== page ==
IR35 News

If you are a director contracting your services via a limited company, HMRC’s IR35 (often described as ‘disguised employees’) rules may apply to you, especially if you provide services to a medium/large company.
Make sure you’ve got it covered!

Here’s a recap of the IR35 rules:

  • The IR35 rules consider the ‘true’ basis of your work relationship with your client (regardless of the limited company you operate from) – is it more like an employer/employee relationship?
  • You have an obligation to assess each of your client contracts to see if the IR35 rules apply.
  • The assessment is broadly looking for key employment indicators associated with your contract e.g. control/direction by client, right of substitution, provision of equipment, financial risks and rewards etc.
  • You can make an assessment for each client contract you have in place, using the HMRC ‘Check Employment Status for tax’ (CEST) online tool. The assessment works through a number of questions to help you establish if you fall under the IR35 rules. This can then be printed and saved as evidence of your status for that contract, should HMRC request this from you.
  • In simple terms, if you fall under IR35, payroll taxes will need to be operated for the income you earn from that particular contract.
IMPORTANT change to the IR35 rules that came into effect 6th April 2021:

  • If your contract is with a medium or large-sized company* (you may need to ask your client to confirm this detail), your client will now be responsible for assessing your IR35 status rather than you.
  • They will provide you with a Status Determination Statement (SDS) and will operate payroll taxes on your fees if the rules are deemed to apply. This means you will have tax and National Insurance deducted at source and you will receive a payslip as you are treated as an employee. You need to keep these, and your P60, to add to your Self-Assessment Tax Return.
  • If your contract is with a small company, you retain the obligation to make the IR35 assessment for yourself.

*Company size is classed as medium or large if two out of the following three criteria apply: Turnover – more than £10.2 million; Balance sheet assets – more than £5.1 million; Employees – more than 50

Who is most likely to be affected by IR35?

A Personal Service Company (PSC) is the key target of this legislation – this is a limited company (or partnership) where the majority of income of the company is generated by work performed personally by the shareholders, for example a limited company with a single shareholder/director, where all work is performed by that one individual.

In what circumstances do the IR35 rules apply?

If your business is a PSC, you need to look at each contract you have in place with your clients. When considering that contract, you need to check if the relationship between you (the ‘worker’) and your client would be that of employee and employer, if it wasn’t for the existence of your limited company.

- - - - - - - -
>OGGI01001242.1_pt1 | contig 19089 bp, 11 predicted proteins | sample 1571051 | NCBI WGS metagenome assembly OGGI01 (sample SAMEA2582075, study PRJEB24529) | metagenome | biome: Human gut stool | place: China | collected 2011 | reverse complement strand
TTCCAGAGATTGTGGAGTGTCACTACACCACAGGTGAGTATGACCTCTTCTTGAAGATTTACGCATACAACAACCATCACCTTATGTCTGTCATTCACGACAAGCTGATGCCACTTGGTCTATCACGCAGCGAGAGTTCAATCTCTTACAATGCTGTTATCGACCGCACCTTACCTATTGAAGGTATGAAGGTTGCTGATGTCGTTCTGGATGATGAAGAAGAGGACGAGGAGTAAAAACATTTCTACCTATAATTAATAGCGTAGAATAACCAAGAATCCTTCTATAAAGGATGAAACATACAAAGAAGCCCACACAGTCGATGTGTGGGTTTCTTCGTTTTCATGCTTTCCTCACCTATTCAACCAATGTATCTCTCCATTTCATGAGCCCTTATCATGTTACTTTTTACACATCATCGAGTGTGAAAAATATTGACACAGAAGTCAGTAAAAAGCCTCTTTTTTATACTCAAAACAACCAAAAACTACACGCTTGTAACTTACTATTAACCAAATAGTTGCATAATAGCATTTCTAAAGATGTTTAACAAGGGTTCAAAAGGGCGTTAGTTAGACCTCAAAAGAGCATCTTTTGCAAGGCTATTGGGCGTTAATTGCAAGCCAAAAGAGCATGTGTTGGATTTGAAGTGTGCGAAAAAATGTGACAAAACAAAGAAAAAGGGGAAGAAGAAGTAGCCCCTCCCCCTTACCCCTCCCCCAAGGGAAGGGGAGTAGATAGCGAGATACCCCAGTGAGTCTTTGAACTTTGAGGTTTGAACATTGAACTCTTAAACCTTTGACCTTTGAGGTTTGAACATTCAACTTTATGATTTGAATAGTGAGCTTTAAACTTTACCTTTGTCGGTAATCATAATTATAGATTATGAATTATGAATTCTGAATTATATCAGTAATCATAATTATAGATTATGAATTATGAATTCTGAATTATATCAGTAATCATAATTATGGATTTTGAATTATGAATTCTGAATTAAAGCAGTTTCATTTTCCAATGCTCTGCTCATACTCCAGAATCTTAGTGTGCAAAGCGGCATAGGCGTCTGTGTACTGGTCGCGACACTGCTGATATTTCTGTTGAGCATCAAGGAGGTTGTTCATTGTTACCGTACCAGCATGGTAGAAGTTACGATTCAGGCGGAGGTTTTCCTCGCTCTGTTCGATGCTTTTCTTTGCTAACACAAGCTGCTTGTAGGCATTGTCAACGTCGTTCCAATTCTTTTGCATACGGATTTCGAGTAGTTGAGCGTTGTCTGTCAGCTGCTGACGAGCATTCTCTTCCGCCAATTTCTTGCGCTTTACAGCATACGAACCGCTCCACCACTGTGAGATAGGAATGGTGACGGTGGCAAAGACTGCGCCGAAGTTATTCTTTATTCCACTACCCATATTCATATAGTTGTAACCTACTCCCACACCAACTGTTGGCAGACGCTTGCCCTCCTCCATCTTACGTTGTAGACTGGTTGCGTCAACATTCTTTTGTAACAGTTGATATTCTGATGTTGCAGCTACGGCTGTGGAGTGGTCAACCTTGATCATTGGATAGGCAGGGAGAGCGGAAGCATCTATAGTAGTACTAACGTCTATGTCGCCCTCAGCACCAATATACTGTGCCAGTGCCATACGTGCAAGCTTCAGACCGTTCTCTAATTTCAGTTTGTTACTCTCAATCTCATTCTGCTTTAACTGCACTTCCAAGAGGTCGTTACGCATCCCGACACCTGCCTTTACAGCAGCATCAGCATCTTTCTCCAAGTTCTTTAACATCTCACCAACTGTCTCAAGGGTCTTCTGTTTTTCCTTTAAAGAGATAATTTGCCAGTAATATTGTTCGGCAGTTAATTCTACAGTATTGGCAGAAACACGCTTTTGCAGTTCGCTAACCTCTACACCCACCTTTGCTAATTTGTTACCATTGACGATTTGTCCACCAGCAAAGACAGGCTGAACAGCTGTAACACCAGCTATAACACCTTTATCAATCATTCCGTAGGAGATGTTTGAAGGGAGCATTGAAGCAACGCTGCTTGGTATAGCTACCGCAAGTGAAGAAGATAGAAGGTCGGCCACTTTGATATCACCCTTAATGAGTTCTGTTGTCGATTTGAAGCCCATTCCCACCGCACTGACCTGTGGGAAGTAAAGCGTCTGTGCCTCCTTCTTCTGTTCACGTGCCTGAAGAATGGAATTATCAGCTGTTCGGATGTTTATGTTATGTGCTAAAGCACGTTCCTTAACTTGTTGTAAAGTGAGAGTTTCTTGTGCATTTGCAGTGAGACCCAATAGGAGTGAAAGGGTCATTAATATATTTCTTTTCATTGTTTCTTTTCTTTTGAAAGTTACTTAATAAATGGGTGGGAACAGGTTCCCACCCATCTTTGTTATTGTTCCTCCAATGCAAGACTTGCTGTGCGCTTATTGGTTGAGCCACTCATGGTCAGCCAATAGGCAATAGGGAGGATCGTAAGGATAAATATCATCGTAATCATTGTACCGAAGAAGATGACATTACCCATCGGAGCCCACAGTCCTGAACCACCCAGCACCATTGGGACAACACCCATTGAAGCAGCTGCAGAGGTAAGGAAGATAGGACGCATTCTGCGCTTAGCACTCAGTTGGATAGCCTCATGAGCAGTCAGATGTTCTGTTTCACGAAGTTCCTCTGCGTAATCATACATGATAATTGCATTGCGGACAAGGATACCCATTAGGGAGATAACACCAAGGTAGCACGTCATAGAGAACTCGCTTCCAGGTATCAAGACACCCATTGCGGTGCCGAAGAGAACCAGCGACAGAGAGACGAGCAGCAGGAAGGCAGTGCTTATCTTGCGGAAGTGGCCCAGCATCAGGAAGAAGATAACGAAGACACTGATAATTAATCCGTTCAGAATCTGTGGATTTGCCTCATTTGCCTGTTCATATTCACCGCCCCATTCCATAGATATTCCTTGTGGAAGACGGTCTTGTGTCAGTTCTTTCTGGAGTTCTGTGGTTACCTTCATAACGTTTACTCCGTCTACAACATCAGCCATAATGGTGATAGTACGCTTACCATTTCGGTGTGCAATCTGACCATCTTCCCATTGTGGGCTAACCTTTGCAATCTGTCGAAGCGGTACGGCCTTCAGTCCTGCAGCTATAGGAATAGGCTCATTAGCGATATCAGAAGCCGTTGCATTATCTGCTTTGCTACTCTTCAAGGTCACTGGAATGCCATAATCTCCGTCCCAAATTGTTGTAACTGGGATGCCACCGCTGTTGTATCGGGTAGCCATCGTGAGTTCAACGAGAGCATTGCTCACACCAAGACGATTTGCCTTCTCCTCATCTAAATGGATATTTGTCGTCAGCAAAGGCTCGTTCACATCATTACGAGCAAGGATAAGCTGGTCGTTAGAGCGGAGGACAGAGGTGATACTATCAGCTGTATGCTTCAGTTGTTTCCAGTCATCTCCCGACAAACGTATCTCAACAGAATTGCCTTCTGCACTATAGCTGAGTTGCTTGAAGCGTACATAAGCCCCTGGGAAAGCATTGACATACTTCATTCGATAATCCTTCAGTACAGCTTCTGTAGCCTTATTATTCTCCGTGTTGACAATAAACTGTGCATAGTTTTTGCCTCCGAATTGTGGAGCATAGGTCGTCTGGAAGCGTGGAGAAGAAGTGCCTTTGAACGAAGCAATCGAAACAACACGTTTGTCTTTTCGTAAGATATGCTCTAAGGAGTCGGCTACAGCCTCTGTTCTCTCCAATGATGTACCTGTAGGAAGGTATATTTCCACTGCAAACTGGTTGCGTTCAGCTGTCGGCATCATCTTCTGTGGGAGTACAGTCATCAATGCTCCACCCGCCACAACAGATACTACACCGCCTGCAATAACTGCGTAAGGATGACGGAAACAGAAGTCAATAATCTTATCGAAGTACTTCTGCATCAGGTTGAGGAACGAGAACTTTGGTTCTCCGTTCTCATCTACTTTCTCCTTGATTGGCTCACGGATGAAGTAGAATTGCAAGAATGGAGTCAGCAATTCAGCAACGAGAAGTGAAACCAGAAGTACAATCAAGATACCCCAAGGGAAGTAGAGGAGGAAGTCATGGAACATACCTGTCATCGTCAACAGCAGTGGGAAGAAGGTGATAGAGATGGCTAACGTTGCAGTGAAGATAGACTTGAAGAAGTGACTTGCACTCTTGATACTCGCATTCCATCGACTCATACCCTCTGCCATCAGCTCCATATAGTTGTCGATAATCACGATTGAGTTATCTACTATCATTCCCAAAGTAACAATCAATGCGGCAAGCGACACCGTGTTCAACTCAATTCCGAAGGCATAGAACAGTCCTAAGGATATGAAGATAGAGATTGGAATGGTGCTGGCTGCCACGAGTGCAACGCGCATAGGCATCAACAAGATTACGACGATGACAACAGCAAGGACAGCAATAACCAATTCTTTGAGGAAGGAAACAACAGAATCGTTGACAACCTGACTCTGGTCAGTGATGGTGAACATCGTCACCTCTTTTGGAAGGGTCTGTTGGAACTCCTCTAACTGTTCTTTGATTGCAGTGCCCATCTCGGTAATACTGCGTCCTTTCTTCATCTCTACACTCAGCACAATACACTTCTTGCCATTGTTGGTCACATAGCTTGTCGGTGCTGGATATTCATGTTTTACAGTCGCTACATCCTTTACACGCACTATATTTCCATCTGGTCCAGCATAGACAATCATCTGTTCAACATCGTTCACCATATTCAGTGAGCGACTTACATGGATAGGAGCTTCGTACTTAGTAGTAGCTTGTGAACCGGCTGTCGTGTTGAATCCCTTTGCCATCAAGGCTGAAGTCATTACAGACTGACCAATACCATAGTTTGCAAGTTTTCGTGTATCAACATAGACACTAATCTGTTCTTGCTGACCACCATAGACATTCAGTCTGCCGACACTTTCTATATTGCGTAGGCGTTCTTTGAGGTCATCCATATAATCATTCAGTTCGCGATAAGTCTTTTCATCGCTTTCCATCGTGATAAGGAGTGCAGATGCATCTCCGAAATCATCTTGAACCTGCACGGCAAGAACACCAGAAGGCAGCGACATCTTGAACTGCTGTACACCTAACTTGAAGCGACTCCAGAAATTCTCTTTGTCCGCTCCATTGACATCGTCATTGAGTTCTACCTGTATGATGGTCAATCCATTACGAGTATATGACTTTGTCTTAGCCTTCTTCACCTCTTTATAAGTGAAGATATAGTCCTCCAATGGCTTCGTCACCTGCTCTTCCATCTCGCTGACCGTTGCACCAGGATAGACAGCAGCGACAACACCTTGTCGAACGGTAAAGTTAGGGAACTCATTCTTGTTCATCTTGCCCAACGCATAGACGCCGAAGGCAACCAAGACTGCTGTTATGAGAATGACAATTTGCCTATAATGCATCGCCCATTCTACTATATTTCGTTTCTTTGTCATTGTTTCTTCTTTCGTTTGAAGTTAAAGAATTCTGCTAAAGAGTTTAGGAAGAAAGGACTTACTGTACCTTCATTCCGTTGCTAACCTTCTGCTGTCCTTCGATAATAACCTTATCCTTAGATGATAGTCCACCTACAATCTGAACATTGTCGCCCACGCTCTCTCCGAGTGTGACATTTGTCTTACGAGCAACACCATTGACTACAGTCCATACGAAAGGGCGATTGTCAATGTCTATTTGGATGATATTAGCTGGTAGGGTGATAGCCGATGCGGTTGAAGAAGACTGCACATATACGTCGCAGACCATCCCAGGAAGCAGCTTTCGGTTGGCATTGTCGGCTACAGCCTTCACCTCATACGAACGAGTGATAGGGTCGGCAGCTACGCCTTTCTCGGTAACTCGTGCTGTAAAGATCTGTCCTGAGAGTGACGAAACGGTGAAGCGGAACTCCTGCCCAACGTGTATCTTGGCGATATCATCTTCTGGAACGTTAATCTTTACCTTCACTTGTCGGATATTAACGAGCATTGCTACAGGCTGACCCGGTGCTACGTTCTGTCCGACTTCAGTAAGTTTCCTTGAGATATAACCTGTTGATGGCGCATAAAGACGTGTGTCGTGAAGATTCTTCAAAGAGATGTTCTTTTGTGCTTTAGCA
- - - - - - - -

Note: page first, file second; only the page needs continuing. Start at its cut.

If so, IR35 applies – you are deemed an employee (regardless of the limited company set-up) and you will need to pay taxes in line with the IR35 rules.

If not, IR35 doesn’t apply and you do not need to make any changes.

The important thing is to make sure you make this assessment for each of your client contracts, and you keep your notes in case HMRC asks for evidence.

How do I know if the relationship would be deemed employment?

There are many indicators of an employed status. Whilst it can be a minefield, if you run through some of these factors you will start to build a picture and the nature of your relationship with your client should become much clearer:

  • Control – who controls what work you perform, where you work, when you work, how you work, how much you are paid for the work?
  • Substitution – does your contract require you to specifically work for your client or do you have the right to provide a substitute in your place?
  • Equipment – do you provide all your own equipment to perform your service or is it provided by your client?
  • Financial risk – do you bear the risks and rewards in full of the contract you have in place e.g. if something was to go wrong would you have to put it right at your own expense?
  • Exclusive service – do you work for only one client?
Remember, you can make an assessment for each client contract you have in place, using the HMRC ‘Check Employment Status for tax’ (CEST) online tool.
If you’d like to find out more,
HMRC has lots of
IR35 information online
in their ‘Off-payroll working rules
from April 2021:
Contractors’ pages.
If you aren’t sure if IR35 applies to you, please call or just click here to email us, and we will help you work it out.
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